An ongoing cyberespionage campaign has been discovered that has been linked to the Chinese threat actor, SharpPanda. The attacker has been using a previously unknown backdoor for the campaign for the past three years. This campaign has been targeting the systems of a Southeast Asian government's Ministry of Foreign Affairs.

What has happened?

According to CheckPoint Research, the attackers are interested in stealing cold data, along with gathering information from a  target’s personal computer at any moment. This results in what we can call a live espionage attack.
  • The infection chain starts with spear-phishing messages carrying weaponized documents, imitating departments in the same government agency as the targeted victim.
  • If the targets open these weaponized documents, remote (.RTF) templates are pulled, and Royal Road (an RTF weaponizer) is deployed. 
  • Royal Road works by abusing a specific set of vulnerabilities—CVE-2018-0798, CVE-2018-0802, and CVE-2017-11882—in Microsoft Office's Equation Editor. 
  • The RTF document has a shellcode and encrypted payload developed to create a scheduled task. It then launches a time-scanning anti-sandboxing and downloader for the final backdoor.

The new backdoor 

The backdoor (dropped as VictoryDll_x86[.]dll file) has a number of functions usually employed by threat actors for spying. Additionally, it exfiltrates information to a C2 server.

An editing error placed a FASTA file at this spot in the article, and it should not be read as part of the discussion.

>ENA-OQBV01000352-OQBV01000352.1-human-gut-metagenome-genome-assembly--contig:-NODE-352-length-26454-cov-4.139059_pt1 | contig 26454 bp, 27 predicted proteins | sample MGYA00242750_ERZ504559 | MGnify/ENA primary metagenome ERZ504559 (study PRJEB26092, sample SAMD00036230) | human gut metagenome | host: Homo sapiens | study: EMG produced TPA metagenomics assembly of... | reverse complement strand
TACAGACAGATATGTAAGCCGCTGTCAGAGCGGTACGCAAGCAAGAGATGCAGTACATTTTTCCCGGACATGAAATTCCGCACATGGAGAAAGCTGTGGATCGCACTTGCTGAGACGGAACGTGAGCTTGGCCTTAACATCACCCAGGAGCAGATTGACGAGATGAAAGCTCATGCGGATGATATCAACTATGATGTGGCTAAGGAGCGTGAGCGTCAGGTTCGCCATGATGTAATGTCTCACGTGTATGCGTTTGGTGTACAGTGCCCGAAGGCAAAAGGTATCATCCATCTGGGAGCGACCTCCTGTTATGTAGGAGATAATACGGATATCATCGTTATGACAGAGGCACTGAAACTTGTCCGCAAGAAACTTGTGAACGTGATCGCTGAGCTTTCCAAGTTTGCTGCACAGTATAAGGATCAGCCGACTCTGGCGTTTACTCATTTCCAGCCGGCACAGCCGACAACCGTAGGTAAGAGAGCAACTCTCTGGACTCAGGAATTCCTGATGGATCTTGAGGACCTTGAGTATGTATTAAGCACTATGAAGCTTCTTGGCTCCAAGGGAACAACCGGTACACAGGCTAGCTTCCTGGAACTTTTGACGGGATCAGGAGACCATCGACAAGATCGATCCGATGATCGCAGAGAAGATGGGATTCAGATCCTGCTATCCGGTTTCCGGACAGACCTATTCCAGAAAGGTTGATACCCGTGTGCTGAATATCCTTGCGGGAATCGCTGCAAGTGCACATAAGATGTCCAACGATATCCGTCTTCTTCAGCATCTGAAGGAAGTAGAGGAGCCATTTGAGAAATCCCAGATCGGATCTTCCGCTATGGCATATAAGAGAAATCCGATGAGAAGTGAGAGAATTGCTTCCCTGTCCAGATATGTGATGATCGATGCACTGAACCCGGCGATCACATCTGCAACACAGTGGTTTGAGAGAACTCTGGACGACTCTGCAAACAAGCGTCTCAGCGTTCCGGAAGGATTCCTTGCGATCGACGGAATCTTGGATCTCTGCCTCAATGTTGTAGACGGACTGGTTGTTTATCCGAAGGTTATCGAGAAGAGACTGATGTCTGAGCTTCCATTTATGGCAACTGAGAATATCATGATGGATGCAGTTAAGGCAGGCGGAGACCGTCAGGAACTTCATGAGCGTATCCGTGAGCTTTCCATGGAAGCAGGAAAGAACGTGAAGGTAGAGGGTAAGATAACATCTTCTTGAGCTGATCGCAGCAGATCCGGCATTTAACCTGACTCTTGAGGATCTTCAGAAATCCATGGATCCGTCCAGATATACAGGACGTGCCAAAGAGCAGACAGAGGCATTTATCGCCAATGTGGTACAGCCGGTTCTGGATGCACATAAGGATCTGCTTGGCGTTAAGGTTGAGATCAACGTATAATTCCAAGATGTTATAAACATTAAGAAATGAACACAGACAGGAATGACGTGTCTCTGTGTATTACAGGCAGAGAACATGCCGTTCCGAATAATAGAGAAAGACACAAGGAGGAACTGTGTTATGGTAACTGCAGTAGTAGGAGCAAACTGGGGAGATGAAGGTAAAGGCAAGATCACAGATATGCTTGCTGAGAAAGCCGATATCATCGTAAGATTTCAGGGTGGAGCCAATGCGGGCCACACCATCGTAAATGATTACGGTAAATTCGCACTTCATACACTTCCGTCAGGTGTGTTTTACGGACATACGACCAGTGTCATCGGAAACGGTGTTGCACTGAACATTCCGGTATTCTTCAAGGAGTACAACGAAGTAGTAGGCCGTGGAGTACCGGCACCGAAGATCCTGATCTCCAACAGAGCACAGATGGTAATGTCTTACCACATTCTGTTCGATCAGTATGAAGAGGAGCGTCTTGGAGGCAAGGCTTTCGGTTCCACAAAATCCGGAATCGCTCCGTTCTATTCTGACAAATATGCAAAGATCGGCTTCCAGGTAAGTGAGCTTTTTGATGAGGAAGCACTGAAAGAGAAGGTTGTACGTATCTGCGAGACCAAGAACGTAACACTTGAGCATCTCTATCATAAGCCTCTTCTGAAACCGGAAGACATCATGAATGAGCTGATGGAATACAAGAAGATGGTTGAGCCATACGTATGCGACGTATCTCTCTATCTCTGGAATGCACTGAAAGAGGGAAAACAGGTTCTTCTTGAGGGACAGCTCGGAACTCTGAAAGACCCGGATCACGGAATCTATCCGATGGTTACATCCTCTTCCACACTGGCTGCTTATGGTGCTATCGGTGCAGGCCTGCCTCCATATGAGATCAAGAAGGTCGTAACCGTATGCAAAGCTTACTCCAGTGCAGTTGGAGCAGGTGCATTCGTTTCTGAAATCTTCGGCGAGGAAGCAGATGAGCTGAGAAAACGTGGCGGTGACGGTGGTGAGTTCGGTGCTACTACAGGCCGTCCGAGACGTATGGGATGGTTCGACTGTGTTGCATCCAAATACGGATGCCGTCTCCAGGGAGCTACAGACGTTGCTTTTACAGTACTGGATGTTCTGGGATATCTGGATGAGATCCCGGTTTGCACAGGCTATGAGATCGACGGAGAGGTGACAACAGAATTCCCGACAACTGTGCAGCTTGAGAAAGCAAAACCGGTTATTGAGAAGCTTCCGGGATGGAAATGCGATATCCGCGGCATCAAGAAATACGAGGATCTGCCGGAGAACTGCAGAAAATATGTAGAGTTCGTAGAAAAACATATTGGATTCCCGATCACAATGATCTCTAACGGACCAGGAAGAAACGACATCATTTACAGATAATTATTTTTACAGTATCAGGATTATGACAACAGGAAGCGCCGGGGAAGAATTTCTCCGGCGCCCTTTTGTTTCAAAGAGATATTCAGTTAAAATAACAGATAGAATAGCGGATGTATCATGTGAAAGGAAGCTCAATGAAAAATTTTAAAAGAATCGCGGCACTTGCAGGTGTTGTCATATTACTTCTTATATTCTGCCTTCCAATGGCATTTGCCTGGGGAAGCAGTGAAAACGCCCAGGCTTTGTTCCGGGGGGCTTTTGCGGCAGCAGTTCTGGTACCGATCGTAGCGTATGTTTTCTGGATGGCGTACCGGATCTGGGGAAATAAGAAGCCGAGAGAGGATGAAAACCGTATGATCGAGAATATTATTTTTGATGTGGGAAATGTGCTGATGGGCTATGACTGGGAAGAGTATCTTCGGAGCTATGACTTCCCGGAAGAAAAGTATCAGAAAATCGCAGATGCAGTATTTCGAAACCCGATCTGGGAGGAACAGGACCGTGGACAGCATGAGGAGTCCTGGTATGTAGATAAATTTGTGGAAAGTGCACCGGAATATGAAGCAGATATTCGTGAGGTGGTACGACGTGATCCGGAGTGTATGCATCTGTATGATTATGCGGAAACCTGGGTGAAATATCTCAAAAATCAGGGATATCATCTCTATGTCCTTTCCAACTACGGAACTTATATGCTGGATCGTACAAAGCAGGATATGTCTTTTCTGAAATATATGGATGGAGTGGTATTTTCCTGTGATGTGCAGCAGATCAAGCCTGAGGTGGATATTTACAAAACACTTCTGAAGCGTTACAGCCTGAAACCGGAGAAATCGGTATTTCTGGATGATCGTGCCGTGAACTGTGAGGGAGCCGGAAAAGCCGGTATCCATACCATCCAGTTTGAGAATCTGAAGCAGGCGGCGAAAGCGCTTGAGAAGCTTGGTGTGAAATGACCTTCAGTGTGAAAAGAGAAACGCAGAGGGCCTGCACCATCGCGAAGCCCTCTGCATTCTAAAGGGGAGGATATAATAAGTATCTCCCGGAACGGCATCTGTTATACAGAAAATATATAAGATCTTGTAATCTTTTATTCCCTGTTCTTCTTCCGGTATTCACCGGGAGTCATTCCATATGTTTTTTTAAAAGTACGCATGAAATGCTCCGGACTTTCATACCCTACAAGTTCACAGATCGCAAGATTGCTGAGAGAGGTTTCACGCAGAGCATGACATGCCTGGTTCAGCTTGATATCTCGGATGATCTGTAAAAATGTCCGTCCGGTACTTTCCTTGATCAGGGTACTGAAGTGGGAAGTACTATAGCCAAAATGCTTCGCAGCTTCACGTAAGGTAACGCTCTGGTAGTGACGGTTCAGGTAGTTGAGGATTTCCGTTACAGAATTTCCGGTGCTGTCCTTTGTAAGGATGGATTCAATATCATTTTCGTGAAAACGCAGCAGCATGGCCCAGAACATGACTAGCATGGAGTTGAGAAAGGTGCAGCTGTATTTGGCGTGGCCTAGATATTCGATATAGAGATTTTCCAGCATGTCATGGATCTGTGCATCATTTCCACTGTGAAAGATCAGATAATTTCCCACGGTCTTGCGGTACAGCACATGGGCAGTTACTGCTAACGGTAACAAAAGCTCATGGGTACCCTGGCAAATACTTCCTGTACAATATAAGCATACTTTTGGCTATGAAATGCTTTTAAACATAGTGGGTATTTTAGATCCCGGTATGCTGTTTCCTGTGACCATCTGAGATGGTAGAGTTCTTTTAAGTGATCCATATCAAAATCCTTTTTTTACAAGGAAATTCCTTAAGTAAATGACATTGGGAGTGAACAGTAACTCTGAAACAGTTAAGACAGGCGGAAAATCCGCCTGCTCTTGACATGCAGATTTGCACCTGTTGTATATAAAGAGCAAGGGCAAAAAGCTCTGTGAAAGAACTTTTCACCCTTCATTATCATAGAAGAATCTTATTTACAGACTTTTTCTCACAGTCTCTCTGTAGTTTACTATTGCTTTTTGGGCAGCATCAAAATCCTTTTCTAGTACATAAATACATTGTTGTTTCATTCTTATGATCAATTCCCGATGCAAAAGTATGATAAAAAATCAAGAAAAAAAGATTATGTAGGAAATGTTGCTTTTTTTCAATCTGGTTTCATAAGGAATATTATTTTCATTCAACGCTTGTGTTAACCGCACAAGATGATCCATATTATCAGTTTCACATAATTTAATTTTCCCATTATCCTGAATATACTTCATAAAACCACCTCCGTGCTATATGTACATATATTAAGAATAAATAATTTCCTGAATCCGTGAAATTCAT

• It connects to a C2 to pass the stolen data and consequently, grab and execute other malware payloads. Its first stage C2 servers are hosted in Hong Kong/Malaysia, while the backdoor C2 is hosted by a U.S. provider. 
  • The backdoor can delete, create, rename, read, and write files. It also is capable of obtaining file attributes, processes, and services information, screenshots, and terminating the process.

Conclusion

This long-running cyberespionage campaign managed to stay under the radar for more than three years. In addition, the backdoor has evolved from a single executable to a multi-stage attack, making it harder to detect. Therefore, organizations are recommended to implement intrusion detection and protection systems to defend against these threats.
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